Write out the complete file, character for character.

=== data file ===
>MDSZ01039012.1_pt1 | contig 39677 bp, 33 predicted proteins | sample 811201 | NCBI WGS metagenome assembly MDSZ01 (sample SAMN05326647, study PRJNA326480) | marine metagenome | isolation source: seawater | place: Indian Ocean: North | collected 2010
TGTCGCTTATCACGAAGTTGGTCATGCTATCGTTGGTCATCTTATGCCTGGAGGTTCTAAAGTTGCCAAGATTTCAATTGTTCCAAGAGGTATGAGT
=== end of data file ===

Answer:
>MDSZ01039012.1_pt1 | contig 39677 bp, 33 predicted proteins | sample 811201 | NCBI WGS metagenome assembly MDSZ01 (sample SAMN05326647, study PRJNA326480) | marine metagenome | isolation source: seawater | place: Indian Ocean: North | collected 2010
TGTCGCTTATCACGAAGTTGGTCATGCTATCGTTGGTCATCTTATGCCTGGAGGTTCTAAAGTTGCCAAGATTTCAATTGTTCCAAGAGGTATGAGT